By Riley McDermid : sfbusiness – excerpt
San Francisco’s Board of Supervisors have introduced a suite of measures aimed at taking power away from Mayor Ed Lee in five major departments, as the deadline to introduce charter amendments for the November ballot arrived Tuesday.
The San Francisco Chronicle reports that a charter amendment introduced at the meeting by Supervisor Aaron Peskin would reconfigure how much oversight the mayor has over the Department of Real Estate, Workforce Development and the Mayor’s Office of Housing and Community Development.
In addition, Supervisor Norman Yee introduced a charter amendment that would allow the board to appoint three of the seven board members of the San Francisco Municipal Transportation Agency’s Board of Directors, while taking away the mayor’s power to appoint all seven.
The mayor’s office immediately pushed back against the measures late Tuesday, saying the moves came as a surprise and weren’t necessary – or in some cases, had already been settled.
These departments already have an incredible amount of oversight, including at the Board of Supervisors,” Christine Falvey, the mayor’s spokeswoman, told the paper.“The mayor hasn’t seen this proposal, but he would look at it and ask: How does this provide more affordable homes or more jobs for our families? At first blush, it doesn’t appear to address either of these pressing needs in our city.”
Both Yee and Peskin disagreed with that assertion, saying at the meeting they believed more oversight was needed, considering the high impact all the departments targeted have on public policy.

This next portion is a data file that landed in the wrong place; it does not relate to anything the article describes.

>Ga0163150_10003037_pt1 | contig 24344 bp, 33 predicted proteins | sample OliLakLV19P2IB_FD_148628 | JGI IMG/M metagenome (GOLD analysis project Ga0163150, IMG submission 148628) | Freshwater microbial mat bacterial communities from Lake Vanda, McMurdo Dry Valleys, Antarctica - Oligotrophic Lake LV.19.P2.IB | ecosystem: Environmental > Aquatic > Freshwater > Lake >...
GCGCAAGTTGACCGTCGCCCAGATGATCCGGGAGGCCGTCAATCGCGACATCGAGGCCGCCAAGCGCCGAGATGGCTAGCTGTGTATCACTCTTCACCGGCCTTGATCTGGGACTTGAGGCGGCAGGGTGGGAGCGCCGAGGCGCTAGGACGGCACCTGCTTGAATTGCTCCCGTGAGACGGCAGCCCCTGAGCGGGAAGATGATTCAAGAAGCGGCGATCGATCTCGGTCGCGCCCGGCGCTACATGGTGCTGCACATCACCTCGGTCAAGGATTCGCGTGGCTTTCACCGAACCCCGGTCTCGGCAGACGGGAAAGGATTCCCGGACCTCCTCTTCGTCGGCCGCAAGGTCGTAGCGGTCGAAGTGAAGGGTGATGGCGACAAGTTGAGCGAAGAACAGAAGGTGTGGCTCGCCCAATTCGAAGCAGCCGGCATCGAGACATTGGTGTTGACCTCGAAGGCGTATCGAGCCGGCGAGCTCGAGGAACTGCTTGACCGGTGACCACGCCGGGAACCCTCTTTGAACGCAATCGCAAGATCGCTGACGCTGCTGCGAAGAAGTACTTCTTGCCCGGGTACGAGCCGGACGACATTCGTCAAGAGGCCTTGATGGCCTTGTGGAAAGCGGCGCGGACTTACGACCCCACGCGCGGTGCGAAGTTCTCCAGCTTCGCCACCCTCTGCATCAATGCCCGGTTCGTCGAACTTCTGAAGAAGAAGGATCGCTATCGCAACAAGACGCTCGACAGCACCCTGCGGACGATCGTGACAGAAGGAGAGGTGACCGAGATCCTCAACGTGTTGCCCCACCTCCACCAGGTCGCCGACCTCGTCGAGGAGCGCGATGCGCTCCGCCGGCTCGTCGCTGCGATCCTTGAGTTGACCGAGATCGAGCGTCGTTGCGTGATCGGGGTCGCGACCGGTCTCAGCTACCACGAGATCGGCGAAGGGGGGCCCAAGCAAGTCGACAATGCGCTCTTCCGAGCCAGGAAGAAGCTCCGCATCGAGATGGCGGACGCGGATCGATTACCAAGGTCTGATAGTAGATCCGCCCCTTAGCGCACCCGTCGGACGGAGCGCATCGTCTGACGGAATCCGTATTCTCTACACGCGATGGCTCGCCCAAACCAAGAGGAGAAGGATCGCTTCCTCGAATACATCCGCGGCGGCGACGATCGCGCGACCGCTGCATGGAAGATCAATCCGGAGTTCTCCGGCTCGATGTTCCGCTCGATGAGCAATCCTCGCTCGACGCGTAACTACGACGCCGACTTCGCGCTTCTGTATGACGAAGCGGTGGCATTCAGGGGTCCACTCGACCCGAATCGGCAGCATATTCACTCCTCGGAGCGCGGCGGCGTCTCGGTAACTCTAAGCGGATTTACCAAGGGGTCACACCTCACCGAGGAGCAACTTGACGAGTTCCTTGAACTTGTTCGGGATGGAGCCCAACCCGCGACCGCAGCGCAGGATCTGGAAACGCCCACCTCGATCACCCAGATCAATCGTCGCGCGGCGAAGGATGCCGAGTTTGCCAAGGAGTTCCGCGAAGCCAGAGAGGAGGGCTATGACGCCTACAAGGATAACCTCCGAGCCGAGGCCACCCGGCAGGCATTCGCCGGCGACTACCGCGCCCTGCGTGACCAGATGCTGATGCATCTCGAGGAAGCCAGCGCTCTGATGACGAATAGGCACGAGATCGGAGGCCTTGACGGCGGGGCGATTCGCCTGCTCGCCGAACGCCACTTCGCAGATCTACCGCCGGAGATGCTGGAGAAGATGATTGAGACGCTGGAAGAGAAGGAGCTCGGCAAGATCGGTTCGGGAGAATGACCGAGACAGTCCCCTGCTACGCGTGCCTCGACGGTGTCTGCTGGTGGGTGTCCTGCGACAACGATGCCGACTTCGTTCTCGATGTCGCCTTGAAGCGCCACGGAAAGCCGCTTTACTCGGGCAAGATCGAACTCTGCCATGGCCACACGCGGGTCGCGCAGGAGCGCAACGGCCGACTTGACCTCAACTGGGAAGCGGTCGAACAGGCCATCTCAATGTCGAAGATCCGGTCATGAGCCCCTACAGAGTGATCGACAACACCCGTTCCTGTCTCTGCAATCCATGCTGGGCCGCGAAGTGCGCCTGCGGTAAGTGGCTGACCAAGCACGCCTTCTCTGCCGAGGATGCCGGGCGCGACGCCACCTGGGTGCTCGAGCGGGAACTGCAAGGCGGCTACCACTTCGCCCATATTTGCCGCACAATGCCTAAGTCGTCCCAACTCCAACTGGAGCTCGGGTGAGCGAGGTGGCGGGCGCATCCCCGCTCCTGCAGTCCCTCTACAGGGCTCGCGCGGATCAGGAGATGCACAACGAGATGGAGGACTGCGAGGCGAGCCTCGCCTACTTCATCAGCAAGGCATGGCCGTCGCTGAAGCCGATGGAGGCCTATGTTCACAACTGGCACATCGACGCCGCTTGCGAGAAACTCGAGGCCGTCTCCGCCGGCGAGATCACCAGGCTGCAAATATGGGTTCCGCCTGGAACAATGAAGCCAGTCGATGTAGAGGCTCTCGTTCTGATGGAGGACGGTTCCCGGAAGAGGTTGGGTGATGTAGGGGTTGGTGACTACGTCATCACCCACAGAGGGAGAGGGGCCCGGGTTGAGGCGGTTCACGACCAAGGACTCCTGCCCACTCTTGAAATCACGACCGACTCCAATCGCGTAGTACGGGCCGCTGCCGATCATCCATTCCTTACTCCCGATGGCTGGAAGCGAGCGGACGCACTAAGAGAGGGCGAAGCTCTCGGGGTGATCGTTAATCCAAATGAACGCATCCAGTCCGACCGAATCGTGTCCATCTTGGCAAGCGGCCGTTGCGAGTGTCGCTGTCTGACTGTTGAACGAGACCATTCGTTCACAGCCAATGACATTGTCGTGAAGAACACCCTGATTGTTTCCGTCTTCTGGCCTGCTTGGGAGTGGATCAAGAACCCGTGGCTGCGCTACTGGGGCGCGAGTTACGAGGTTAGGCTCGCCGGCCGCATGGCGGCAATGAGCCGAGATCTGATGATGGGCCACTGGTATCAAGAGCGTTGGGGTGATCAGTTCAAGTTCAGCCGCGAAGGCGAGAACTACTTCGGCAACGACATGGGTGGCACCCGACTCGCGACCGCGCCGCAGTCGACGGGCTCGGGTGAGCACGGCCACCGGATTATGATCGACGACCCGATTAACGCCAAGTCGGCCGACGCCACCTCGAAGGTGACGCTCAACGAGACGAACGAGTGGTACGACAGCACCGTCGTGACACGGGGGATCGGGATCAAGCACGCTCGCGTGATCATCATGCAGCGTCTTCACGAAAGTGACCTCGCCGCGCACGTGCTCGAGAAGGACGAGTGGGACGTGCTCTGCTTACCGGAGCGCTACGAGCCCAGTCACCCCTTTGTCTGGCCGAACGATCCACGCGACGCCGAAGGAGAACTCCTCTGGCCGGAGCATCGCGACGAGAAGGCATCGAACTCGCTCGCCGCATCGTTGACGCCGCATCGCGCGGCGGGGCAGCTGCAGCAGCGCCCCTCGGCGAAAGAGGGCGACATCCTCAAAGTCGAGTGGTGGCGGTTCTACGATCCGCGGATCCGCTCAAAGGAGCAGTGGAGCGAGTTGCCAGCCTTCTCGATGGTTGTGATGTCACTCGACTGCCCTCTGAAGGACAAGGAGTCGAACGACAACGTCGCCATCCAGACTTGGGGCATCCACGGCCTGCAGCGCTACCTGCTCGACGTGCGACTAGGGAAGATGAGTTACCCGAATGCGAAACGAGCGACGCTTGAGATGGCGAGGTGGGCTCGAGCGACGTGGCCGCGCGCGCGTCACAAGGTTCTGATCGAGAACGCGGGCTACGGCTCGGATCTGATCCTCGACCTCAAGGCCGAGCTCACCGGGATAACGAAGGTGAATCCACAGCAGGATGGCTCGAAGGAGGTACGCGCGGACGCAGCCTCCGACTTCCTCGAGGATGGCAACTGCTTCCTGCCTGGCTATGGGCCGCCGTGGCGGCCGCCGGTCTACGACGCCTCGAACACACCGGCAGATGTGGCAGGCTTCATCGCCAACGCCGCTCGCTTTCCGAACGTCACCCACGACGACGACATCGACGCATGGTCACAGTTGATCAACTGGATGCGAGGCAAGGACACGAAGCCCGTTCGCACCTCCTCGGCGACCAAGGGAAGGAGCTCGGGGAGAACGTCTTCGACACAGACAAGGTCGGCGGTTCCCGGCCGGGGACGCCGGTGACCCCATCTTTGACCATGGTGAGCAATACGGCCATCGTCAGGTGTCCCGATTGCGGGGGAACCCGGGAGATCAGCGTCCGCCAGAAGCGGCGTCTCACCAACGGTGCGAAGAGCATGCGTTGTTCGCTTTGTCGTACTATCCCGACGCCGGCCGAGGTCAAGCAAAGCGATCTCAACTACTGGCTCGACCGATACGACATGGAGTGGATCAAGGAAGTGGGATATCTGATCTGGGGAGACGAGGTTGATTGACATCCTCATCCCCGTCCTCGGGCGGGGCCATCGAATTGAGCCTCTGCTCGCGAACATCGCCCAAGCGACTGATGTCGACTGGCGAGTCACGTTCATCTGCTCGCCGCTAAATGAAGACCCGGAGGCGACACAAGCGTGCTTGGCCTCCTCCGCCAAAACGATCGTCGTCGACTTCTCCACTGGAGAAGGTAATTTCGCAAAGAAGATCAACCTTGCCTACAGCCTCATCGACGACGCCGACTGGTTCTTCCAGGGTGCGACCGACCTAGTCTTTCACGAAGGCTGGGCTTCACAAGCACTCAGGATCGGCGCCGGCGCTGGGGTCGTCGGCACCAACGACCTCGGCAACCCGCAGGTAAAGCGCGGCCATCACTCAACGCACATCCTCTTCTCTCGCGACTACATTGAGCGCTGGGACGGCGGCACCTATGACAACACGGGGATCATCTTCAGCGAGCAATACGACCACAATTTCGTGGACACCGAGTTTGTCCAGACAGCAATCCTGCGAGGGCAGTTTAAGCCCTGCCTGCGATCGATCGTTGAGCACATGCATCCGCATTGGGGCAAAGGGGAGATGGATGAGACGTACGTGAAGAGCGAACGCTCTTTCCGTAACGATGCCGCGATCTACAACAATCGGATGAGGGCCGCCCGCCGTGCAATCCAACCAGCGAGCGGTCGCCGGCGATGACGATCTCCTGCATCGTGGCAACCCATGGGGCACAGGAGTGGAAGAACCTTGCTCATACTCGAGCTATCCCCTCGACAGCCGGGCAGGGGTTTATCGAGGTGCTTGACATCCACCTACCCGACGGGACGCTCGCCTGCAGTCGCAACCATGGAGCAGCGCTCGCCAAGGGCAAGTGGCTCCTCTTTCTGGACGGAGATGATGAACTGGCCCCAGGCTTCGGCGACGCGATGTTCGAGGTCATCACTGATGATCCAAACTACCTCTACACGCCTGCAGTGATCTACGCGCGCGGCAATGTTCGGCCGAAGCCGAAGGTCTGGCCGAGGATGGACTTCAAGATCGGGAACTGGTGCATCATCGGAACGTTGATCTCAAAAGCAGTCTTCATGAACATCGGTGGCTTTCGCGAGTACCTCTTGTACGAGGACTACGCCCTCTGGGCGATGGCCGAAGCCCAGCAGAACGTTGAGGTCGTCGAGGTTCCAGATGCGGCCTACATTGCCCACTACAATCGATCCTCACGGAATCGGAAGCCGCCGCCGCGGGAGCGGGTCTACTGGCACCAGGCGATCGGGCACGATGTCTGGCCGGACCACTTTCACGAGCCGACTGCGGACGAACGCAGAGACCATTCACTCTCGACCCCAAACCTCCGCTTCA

“This Charter Amendment is the evolution of many good government requests for more oversight and transparency in our city government,” Peskin told the Business Times.
“Working with a diverse coalition of community advocates, we have improved upon a similar proposal from half a dozen years ago and authored a thoughtful and measured approach to good government. A split commission that oversees critical city offices with little to no oversight currently of their collective $100 million budget is just sound policy,” he said. “Voters have consistently supported transparency and accountability measures that offer an appropriate amount of checks and balances, and that’s exactly what this Charter Amendment does.”
Representatives for Yee and Lee did not return requests for comment for the Business Times on Wednesday… (more)